The Summer of 2013 in football analytics was dominated by strikers shots performance and their conversion%’s.  Colin Trainor and Constantinos Chappas created their Expected goals metric (link), the 11tegen11 was the first to look at expected goals (link) and, more recently,  Devin Pleuler has begun tweeting out information on expected chance quality.

Added to those smart pieces of work was information on shot quality and shot location (Colin Trainor) and all in all it was a tremendous leap forward in the investigation of quantifying striker performance. The one question I have with some of this work is repeatability or test-retest reliability over a number of seasons.

Now, I know it’s not an entirely fair question as a lot of the data that these new metrics are built with is, well, relatively new. We don’t have 4 years of shot location data or shot placement data. Still, I wanted to know something about the ability of a striker to repeat a previous seasons performance. I have a little historical data on strikers so I thought I would take a look at which aspects of a strikers performance are repeatable and which are not.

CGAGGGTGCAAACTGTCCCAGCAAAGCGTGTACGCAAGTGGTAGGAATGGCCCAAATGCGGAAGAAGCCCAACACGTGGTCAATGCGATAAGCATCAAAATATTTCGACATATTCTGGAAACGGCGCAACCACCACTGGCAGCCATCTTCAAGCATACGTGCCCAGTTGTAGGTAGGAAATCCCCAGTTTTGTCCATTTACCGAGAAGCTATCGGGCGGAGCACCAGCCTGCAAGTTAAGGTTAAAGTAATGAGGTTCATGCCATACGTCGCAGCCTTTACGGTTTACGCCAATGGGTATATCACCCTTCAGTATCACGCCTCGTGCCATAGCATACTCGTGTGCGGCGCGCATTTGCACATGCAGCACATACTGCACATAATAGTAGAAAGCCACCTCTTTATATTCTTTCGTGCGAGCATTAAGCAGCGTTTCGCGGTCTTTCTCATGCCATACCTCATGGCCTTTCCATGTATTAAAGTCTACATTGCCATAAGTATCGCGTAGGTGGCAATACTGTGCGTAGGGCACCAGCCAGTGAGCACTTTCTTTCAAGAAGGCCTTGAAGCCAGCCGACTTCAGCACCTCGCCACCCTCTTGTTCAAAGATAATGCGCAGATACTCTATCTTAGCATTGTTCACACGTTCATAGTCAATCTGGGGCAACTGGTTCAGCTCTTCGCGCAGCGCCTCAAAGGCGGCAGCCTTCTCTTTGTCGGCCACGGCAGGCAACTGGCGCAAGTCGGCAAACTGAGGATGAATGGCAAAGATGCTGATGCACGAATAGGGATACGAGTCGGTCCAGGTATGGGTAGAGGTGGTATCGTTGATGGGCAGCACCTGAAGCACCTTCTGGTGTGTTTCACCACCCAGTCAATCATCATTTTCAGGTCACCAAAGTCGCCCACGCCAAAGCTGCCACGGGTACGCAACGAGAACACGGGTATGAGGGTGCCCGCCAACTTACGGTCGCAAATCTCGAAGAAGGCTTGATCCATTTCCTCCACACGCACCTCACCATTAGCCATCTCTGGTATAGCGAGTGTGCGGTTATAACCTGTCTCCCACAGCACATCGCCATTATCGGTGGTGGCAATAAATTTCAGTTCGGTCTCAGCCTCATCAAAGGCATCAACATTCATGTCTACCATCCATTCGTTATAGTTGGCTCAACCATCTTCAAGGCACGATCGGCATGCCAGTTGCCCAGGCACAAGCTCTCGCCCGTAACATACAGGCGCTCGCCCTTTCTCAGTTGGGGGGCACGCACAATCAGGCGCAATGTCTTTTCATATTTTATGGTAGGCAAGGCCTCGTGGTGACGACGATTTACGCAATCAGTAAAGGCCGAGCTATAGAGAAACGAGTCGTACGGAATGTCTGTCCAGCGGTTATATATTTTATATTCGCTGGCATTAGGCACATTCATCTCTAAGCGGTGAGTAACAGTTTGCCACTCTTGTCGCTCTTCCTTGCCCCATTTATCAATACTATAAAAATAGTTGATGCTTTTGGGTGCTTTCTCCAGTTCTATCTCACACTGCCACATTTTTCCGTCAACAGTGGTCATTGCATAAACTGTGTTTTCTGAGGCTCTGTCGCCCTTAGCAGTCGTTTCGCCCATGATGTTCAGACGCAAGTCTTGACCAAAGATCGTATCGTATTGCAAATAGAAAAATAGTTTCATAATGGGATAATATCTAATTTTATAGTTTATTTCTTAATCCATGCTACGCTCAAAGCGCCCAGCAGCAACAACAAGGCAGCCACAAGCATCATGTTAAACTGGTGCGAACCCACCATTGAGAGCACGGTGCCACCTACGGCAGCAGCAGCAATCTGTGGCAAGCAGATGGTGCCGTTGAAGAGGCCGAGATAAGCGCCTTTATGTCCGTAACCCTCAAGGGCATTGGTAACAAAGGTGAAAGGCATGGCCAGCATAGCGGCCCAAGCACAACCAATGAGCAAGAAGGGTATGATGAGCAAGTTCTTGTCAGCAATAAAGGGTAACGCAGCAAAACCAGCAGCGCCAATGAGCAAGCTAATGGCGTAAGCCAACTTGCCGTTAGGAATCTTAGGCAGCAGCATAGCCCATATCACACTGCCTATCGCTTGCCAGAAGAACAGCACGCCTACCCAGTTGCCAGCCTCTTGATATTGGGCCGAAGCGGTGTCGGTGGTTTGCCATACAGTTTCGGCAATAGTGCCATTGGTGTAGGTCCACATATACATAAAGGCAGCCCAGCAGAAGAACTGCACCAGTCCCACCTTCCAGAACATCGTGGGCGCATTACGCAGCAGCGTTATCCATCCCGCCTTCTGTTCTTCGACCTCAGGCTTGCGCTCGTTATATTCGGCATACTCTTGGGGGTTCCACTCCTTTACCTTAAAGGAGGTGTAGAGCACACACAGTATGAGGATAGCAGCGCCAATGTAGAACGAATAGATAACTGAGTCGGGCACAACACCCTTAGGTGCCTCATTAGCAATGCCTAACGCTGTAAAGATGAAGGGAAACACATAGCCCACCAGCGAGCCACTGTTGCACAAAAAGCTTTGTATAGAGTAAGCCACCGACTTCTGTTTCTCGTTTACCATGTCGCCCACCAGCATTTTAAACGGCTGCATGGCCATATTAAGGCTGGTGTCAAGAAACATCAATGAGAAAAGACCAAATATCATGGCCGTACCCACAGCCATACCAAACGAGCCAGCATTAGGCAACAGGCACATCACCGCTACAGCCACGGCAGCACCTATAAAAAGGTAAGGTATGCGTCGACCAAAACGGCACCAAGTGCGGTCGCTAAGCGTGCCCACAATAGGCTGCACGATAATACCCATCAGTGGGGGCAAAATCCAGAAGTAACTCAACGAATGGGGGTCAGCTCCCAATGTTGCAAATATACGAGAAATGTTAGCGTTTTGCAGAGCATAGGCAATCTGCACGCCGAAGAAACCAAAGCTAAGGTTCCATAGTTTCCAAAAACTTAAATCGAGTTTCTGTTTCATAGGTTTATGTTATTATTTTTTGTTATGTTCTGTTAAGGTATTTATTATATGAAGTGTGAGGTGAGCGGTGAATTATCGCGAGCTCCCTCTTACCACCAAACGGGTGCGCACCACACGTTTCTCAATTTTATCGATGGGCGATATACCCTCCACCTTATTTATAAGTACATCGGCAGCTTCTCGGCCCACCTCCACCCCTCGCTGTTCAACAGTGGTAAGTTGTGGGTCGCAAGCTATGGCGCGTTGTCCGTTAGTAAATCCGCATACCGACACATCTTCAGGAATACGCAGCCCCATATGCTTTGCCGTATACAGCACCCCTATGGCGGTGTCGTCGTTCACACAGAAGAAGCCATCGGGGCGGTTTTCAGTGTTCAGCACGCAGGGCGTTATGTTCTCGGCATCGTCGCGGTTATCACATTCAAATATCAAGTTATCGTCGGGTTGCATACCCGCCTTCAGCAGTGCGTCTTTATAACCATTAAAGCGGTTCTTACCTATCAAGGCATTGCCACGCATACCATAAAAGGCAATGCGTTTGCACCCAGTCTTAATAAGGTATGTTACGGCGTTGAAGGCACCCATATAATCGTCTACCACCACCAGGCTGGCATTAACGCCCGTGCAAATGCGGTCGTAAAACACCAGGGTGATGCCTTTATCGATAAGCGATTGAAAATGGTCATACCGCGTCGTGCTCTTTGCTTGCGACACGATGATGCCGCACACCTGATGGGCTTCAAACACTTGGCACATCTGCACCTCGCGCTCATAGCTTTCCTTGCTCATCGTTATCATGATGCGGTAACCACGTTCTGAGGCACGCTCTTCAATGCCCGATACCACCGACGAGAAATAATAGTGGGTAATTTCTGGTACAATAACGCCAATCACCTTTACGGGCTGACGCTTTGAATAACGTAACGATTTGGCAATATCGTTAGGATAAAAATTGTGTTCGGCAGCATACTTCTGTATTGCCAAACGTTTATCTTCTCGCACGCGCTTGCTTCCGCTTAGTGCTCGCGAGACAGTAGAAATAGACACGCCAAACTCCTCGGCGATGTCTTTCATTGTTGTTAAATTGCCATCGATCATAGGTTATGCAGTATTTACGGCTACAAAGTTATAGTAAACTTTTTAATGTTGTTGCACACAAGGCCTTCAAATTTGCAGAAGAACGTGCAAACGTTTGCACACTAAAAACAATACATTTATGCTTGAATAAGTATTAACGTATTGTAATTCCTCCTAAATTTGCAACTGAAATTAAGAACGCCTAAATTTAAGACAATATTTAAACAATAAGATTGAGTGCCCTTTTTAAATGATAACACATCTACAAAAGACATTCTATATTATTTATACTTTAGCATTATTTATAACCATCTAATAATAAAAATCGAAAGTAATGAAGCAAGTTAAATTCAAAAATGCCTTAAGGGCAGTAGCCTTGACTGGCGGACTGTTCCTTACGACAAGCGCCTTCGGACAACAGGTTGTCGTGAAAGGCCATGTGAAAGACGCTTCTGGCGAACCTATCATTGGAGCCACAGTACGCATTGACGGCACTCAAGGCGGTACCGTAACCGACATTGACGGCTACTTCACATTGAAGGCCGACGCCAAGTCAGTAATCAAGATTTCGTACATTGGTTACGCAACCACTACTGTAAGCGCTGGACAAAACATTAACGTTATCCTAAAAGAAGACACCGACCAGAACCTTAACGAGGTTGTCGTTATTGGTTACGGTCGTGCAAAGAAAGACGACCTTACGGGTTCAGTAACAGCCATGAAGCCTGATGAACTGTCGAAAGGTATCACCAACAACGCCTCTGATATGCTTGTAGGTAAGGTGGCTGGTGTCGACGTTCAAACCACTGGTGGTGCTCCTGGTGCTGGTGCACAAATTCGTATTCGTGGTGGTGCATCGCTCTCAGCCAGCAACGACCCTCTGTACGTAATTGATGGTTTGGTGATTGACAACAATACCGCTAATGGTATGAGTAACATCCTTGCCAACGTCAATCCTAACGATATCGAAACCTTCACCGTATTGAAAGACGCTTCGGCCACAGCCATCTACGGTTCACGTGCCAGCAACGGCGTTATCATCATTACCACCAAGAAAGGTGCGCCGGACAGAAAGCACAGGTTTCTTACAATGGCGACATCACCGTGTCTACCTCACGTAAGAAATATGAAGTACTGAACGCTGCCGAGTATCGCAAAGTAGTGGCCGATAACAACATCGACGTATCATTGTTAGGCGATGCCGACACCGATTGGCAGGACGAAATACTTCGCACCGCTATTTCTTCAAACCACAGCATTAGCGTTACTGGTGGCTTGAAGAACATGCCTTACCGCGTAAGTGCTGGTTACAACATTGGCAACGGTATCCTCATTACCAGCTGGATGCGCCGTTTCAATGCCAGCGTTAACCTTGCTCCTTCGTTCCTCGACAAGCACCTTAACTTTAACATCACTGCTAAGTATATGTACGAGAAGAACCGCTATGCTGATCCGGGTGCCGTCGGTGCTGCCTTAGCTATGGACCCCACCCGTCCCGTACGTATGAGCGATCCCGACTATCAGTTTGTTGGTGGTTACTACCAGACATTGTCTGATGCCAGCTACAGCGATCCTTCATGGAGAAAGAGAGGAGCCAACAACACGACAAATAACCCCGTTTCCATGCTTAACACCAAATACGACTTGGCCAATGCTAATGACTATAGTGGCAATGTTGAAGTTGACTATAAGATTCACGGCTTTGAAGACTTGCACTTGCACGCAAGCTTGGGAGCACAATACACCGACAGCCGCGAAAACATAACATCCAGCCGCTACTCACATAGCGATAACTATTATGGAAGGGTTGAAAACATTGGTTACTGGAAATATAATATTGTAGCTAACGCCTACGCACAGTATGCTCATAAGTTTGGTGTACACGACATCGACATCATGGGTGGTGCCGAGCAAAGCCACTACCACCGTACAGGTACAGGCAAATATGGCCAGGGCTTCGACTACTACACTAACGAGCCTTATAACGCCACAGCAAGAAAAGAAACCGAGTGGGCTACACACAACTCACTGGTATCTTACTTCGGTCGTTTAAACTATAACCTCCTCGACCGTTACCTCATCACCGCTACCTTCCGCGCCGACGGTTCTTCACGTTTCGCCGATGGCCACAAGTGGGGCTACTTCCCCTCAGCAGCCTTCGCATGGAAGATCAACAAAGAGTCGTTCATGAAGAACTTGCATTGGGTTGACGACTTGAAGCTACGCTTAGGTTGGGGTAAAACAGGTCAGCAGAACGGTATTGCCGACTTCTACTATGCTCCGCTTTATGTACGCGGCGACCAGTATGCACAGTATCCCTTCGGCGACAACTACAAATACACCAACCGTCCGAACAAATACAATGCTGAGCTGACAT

These are the metrics I will be focusing on, all penalty goals and shots are removed:

 

  • Scoring% (goals/SoT)
  • Shooting Accuracy% (SoT/Total Shots)
  • Goals Per 90
  • Assists Per 90
  • Shots Per 90
  • Shots On Target Per 90
I searched through my database for strikers who played in the Premier League in consecutive seasons (year 1 to year 2) and found 174 data points, some of the outlying data points will be removed on certain charts. What we are looking for is a relationship between a strikers performance by a given metric between yr 1 and yr 2 (2011/12 to 2012/13 for example).
In short, are players who post, say, a high scoring% in year 1 likely to repeat that performance in year 2. There are some interesting results. I’ll start with the metrics that have the strongest year to year correlation.

 

Shots Per 90. R2=0.435

 

Rel_shots_per_90_medium

Shots per 90 has an R2 of 0.435 and although the correlation isn’t all that impressive, it’s the strongest correlation between year 1 and year 2 of any of our metrics listed in the introduction. If you are going to pick out any aspect of a strikers performance that may be repeatable year-on-year then shots per 90 should be the metric you use.

A striker is more likely to reproduce his shot volume year on year than any other countable aspect of his performance.

 

Shot On Target Per 90. R2=0.234

 

Rel_sot_3__medium

Shots on target per 90 is is the second most repeatable aspect of a strikers performance, although the correlation between year 1 and year 2 has dropped sharply. SoT per 90 has a correlation of 0.242, and although that number is far from impressive, it’s out of this world compared to some of the correlations you will see shortly.